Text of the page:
Christmas pudding dates to the 14th century and began life as a savoury dish, often consisting of beef and mutton with prunes, wine and spices. It was often eaten as a last big meal before a period of (relaxed) fasting before the Christmas feasts of Yuletide. Over the years it was adapted to become a much more indulgent and sweet dish (incorporating eggs, breadcrumbs and dried fruit) earning the name 'plum pudding' despite, as plum was a Victorian word for raisin. It was eventually incorporated into Christmas Dinner as 'afters'.
In order to allow the fruit to soften, the spices to mellow and the brandy to soak fully into the mixture (ensuring a full, rich flavour) the pudding is traditionally made several weeks before Christmas; that date has now become the last Sunday before advent and is known as Stir Up Sunday. For many, the making of the pudding is a family affair and everyone in the household gives the mixture a stir for luck. At the same time, a sixpence is added to the mixture ready for the dish to be eaten on Christmas Day. The lucky diner who finds the penny is believed to receive good luck and the prospect of wealth in the coming year.
What you’ll need:
450g dried mixed fruit – golden raisins/sultanas/raisins/ currants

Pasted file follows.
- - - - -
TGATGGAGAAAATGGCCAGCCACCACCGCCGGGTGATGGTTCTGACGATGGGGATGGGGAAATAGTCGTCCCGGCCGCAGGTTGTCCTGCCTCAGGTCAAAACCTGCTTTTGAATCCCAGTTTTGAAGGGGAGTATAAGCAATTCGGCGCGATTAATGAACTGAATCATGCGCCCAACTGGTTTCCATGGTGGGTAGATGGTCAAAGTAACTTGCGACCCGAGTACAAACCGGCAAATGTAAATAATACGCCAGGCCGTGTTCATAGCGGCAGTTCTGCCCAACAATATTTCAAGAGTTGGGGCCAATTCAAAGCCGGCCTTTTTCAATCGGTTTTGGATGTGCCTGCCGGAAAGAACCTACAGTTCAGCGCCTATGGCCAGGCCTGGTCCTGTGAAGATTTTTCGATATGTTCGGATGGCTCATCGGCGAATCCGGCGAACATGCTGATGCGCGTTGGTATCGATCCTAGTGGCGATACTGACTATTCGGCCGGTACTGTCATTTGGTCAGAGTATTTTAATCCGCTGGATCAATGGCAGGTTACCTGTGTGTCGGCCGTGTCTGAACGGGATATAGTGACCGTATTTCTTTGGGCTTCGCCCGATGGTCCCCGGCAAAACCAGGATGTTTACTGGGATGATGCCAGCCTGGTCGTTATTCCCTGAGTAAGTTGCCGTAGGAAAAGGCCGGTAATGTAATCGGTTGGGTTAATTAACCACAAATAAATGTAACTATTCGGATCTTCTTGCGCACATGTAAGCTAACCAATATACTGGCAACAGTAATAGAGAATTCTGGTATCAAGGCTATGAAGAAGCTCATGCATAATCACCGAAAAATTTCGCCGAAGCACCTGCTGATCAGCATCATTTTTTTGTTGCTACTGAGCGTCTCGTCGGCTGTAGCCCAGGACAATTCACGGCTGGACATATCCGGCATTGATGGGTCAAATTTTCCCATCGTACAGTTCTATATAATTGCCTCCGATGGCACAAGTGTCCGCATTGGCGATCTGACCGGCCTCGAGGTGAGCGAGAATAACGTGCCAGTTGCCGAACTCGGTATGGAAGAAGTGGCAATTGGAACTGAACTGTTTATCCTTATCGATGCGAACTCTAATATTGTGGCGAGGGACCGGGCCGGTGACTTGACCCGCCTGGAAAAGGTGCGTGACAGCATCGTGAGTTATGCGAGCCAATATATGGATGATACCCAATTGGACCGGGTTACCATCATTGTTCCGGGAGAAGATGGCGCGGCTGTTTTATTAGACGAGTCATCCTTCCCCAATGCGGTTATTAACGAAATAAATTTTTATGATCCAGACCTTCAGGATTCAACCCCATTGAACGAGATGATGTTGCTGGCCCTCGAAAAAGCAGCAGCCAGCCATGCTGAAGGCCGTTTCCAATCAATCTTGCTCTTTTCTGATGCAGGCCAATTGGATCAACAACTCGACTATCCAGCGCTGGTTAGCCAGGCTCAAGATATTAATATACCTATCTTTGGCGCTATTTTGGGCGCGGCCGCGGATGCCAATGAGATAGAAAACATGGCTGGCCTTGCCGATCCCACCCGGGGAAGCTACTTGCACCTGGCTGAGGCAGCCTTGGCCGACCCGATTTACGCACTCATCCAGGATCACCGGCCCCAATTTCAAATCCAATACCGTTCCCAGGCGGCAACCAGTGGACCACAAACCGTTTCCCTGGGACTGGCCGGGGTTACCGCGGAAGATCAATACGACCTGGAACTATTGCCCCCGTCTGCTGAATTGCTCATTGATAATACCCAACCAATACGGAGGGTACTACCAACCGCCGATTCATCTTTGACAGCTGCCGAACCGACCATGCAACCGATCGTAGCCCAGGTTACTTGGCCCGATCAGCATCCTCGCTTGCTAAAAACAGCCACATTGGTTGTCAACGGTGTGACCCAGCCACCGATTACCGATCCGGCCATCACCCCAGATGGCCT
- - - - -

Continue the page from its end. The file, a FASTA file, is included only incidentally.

25g mixed candied peel, finely chopped
55g self-raising flour
1 teaspoon ground mixed spice
1 ½ teaspoon ground cinnamon
110g shredded suet (vegetarian and wheat)
110g soft, dark brown sugar
25g whole shelled almonds
You may also need:
1 small, peeled, cored, grated bramley apple
1 lemon, ½ juiced and zest grated
1 orange, ½ juiced and zest grated
110g fresh white breadcrumbs
2 large, fresh eggs
6 tablespoons of brandy, plus a little extra for soaking at the end
1) Lightly butter a 2 ½ pint pudding basin
2) Place the dried fruits and candied peel from bag 1 together with an apple, orange and juice of half a lemon and orange zest in a very large mixing bowl. Add brandy and stir well. Cover the bowl and leave to marinate for a few hours
3) Stir together the contents of bag 2 – flour, mixed spice, cinnamon, the suet, sugar, nuts, along with breadcrumbs and lemon and orange zest in a very large mixing bowl, until all the ingredients are well mixed. Finally add marinated dried fruits and stir again.
4) Beat the eggs in a small bowl then stir quickly into the dry ingredients. The mixture should have fairly soft consistency
5) Take turns with the family to add coins and stir
6) Spoon the mixture in a greased pudding basin, gently pressing the mixture down with the back of the spoon. Cover with a double layer of greaseproof paper and baking parchment, then a layer of foil and secure it with string
7) Place the pudding in a steamer set over a saucepan of simmering water and steam for 7 hours. Make sure the water doesn’t boil dry. It should be a deep brown colour when cooked.
8) Remove the pudding from the steamer and let it cool. Remove the paper, prick it and pour a little brandy. Cover with greaseproof paper and leave it till Christmas day!